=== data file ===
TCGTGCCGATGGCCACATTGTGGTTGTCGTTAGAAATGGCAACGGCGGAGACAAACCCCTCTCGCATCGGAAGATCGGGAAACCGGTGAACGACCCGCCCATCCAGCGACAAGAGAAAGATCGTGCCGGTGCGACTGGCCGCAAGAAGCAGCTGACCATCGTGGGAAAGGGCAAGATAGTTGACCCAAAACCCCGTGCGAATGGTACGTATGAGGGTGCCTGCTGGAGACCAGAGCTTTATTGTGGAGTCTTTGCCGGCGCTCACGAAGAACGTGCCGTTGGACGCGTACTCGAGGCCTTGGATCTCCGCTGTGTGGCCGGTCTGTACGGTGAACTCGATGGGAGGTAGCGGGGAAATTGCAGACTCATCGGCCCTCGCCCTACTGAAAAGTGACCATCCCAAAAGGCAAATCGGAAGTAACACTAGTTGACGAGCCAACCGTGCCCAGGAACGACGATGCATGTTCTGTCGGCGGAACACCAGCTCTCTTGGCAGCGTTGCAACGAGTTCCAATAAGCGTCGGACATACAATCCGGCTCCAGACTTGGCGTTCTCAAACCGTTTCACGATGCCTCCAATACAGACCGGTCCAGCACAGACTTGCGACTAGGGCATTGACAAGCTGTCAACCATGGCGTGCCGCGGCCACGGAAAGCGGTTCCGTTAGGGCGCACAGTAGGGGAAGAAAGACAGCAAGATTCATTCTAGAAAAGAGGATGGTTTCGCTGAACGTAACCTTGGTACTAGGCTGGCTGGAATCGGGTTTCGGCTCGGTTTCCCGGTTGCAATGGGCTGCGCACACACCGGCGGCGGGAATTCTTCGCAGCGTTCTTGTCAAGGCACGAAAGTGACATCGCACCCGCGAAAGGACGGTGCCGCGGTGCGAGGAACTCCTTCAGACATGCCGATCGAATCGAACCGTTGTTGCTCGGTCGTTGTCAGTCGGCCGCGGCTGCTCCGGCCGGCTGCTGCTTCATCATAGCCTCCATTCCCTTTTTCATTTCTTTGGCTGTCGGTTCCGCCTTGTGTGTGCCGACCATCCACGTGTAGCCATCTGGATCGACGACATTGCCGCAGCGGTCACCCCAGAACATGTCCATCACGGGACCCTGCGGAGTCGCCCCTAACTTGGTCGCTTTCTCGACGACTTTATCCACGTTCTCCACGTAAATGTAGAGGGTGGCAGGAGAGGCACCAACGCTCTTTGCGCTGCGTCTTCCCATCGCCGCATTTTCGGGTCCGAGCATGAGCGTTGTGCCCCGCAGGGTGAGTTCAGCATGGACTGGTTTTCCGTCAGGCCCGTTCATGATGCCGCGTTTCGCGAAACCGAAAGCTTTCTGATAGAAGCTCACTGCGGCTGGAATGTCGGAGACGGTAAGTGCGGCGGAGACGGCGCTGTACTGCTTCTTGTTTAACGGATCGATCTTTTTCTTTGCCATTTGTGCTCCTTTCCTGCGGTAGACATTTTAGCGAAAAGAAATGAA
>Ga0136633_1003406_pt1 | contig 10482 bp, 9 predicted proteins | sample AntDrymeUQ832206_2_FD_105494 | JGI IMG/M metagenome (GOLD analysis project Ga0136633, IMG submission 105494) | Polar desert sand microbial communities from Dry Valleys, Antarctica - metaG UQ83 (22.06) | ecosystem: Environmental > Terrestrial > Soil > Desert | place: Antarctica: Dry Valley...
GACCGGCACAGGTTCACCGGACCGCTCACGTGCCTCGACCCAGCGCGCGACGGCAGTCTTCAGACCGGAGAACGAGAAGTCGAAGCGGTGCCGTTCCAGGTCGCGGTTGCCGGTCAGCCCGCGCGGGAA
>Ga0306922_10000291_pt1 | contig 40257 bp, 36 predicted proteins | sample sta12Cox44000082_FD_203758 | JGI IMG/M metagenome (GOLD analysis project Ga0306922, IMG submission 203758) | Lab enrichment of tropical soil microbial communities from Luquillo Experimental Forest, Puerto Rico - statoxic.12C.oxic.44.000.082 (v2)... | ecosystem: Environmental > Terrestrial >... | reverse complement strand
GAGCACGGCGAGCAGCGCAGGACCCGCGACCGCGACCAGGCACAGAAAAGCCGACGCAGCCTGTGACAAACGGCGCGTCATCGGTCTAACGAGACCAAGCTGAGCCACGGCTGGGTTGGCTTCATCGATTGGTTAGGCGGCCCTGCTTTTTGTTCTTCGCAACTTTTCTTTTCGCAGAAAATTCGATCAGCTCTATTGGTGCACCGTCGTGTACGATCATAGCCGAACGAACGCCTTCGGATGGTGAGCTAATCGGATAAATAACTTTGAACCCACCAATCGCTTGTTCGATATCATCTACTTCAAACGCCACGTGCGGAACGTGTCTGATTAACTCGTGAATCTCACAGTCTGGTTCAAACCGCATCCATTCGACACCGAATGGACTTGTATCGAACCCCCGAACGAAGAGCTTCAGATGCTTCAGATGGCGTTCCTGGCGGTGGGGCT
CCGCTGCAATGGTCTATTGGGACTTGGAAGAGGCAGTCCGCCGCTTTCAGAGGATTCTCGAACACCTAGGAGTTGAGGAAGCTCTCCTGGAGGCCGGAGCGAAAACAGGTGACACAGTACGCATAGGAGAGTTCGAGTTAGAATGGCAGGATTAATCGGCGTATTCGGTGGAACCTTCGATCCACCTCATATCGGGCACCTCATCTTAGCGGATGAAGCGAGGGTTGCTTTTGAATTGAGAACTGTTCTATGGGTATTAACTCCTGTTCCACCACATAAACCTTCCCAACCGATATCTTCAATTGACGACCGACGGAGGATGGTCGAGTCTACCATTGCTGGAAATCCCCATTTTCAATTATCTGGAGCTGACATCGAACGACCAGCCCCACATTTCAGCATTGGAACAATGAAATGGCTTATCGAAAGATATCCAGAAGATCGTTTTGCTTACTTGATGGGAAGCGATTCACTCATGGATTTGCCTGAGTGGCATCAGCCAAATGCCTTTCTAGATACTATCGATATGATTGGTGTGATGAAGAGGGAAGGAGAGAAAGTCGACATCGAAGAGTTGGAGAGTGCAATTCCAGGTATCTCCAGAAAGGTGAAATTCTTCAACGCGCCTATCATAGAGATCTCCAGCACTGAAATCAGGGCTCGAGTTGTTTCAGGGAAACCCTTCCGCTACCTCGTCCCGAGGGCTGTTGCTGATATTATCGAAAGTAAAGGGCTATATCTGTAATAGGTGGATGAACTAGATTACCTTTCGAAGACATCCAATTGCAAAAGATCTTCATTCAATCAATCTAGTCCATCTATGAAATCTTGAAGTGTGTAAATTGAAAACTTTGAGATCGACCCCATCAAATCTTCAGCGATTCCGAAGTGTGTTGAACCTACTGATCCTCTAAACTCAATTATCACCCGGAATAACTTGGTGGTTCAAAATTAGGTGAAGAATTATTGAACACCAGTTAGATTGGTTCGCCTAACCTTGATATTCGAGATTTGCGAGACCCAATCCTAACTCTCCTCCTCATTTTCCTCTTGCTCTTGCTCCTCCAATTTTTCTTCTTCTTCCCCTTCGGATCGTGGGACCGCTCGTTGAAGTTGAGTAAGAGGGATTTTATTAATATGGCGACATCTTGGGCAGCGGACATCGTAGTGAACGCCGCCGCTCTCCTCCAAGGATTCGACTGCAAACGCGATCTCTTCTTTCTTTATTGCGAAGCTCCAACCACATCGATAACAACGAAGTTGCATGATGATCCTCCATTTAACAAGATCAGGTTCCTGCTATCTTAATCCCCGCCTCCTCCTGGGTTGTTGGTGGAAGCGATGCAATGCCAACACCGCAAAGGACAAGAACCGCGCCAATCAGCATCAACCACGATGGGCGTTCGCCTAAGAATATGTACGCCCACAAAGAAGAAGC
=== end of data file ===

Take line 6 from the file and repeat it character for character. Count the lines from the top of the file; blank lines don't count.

CCGCTGCAATGGTCTATTGGGACTTGGAAGAGGCAGTCCGCCGCTTTCAGAGGATTCTCGAACACCTAGGAGTTGAGGAAGCTCTCCTGGAGGCCGGAGCGAAAACAGGTGACACAGTACGCATAGGAGAGTTCGAGTTAGAATGGCAGGATTAATCGGCGTATTCGGTGGAACCTTCGATCCACCTCATATCGGGCACCTCATCTTAGCGGATGAAGCGAGGGTTGCTTTTGAATTGAGAACTGTTCTATGGGTATTAACTCCTGTTCCACCACATAAACCTTCCCAACCGATATCTTCAATTGACGACCGACGGAGGATGGTCGAGTCTACCATTGCTGGAAATCCCCATTTTCAATTATCTGGAGCTGACATCGAACGACCAGCCCCACATTTCAGCATTGGAACAATGAAATGGCTTATCGAAAGATATCCAGAAGATCGTTTTGCTTACTTGATGGGAAGCGATTCACTCATGGATTTGCCTGAGTGGCATCAGCCAAATGCCTTTCTAGATACTATCGATATGATTGGTGTGATGAAGAGGGAAGGAGAGAAAGTCGACATCGAAGAGTTGGAGAGTGCAATTCCAGGTATCTCCAGAAAGGTGAAATTCTTCAACGCGCCTATCATAGAGATCTCCAGCACTGAAATCAGGGCTCGAGTTGTTTCAGGGAAACCCTTCCGCTACCTCGTCCCGAGGGCTGTTGCTGATATTATCGAAAGTAAAGGGCTATATCTGTAATAGGTGGATGAACTAGATTACCTTTCGAAGACATCCAATTGCAAAAGATCTTCATTCAATCAATCTAGTCCATCTATGAAATCTTGAAGTGTGTAAATTGAAAACTTTGAGATCGACCCCATCAAATCTTCAGCGATTCCGAAGTGTGTTGAACCTACTGATCCTCTAAACTCAATTATCACCCGGAATAACTTGGTGGTTCAAAATTAGGTGAAGAATTATTGAACACCAGTTAGATTGGTTCGCCTAACCTTGATATTCGAGATTTGCGAGACCCAATCCTAACTCTCCTCCTCATTTTCCTCTTGCTCTTGCTCCTCCAATTTTTCTTCTTCTTCCCCTTCGGATCGTGGGACCGCTCGTTGAAGTTGAGTAAGAGGGATTTTATTAATATGGCGACATCTTGGGCAGCGGACATCGTAGTGAACGCCGCCGCTCTCCTCCAAGGATTCGACTGCAAACGCGATCTCTTCTTTCTTTATTGCGAAGCTCCAACCACATCGATAACAACGAAGTTGCATGATGATCCTCCATTTAACAAGATCAGGTTCCTGCTATCTTAATCCCCGCCTCCTCCTGGGTTGTTGGTGGAAGCGATGCAATGCCAACACCGCAAAGGACAAGAACCGCGCCAATCAGCATCAACCACGATGGGCGTTCGCCTAAGAATATGTACGCCCACAAAGAAGAAGC